The ACLU and other civil rights groups are suing the city of Detroit and others over Detroit’s water shutoffs.
Detroit has shut off water service to around 100,000 homes since 2014 for non-payment. Close to 25,000 homes were disconnected in 2019.
The lawsuit asserts that this is a major problem, a practice that “exposes thousands of Black Detroit residents to disease and racial discrimination that renders affected households defenseless against infection, especially during a pandemic.”
Those two things—health and racial disparities—are the twin injusticies at the heart of the suit’s legal claims, said Mark Fancher, an attorney with the ACLU.
The right to basic health and sanitation that water shutoffs deprives people of is so basic it “cannot be taken away…unless the government has a compelling objective in doing so,” Fancher said. “And we say they do not.”
“What they have done in the process of doing that is to create conditions which exist in households and in communities, which are conducive to the spread of disease.”
The lawsuit seeks to permanently end the water shutoff policy and asks for a court order immediately preventing shutoffs from resuming. It also calls for Detroit to adopt an income-based water affordability plan, similar to those put in place in cities such as Philadelphia and Baltimore.
Coty Montag, an attorney with the NAACP’s Legal Defense Fund, which is also part of the lawsuit, said the group’s own analysis shows how overwhelmingly Black Detroiters are impacted by water shutoffs.
“Water shutoffs disproportionately impact Black residents of Detroit,” Montag said. “If state and local officials are serious about ending structural racism, as they claim to be, they can start by ending Detroit’s water shut-off policy today, and implementing a permanent water affordability plan so that low-income residents can afford their water bills.”
But the parties named as defendants in the lawsuit—which include Mayor Mike Duggan, the Detroit Water and Sewerage Department, and Governor Gretchen Whitmer—were largely dismissive of it.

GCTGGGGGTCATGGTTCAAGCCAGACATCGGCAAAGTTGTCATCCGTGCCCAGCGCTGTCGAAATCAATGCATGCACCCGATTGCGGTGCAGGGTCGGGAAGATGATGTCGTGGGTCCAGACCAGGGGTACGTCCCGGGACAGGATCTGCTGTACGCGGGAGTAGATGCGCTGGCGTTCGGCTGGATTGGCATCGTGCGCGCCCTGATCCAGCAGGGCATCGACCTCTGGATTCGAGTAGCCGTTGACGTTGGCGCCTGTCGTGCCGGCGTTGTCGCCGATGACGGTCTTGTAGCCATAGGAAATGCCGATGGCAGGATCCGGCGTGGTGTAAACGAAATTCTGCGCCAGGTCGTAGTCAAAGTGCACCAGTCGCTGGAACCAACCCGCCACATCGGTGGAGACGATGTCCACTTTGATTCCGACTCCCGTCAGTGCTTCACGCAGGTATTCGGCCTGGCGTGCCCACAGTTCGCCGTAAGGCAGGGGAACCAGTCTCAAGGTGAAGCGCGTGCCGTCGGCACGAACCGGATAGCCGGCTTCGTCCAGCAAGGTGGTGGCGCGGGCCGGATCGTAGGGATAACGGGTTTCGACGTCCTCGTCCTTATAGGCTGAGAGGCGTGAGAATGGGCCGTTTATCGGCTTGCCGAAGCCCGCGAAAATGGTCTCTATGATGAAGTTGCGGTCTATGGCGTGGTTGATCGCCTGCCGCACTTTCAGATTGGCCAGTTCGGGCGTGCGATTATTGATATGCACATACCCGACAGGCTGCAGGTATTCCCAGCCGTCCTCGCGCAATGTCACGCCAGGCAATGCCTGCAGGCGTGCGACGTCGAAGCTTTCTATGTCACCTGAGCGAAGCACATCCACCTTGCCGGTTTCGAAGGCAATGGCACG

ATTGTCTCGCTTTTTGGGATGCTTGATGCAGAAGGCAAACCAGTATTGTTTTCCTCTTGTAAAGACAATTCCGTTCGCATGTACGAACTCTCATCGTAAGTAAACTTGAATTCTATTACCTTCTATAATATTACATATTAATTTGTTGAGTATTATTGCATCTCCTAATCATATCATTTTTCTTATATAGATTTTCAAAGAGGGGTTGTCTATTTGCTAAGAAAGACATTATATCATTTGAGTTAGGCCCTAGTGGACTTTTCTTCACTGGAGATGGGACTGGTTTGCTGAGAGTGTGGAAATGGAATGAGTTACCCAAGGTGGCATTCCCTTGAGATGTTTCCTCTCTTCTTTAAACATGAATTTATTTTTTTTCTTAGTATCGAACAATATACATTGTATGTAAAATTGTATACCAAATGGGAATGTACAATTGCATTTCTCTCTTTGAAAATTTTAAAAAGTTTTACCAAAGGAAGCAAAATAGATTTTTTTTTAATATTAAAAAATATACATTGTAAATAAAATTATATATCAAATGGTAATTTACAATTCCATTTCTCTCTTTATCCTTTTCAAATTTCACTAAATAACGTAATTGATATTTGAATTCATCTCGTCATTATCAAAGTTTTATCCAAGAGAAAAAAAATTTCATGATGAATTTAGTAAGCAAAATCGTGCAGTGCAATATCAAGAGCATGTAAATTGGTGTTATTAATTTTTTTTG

“It is hard to understand how this lawsuit has any relevance today,” DWSD said in a statement. “Since the Mayor and the Governor announced [Detroit’s] $25 [water service] restoration program four months ago on March 9, water shutoffs have come to halt.
“The program has been so successful, those suing today could not find a single plaintiff in Detroit living without water service and, in fact, the plaintiffs benefited from current programs. Since 2014, the City of Detroit and its partners have distributed $20.3 million to Detroiters for water assistance programs and another $2.7 million dollars are currently available.”
Gov. Whitmer has put a statewide moratorium on water shutoffs through the end of this year, decreeing that water service is a vital need during the COVID-19 pandemic.
But lawyers for the plaintiffs in this lawsuit say that proves their point—that once the pandemic ends, some people who have been reconnected through various restoration programs will once again face large back bills and shutoffs, and the danger that comes along with that remains imminent. They say the only viable long-term solution is a true water affordability plan for low-income households.
“COVID was just a reckoning for us,” said Alice Jennings, a civil rights lawyer involved in the lawsuit. “It was not unexpected, but it pulled back the covers on what was really going on with poverty in our city, with not having water in our city.”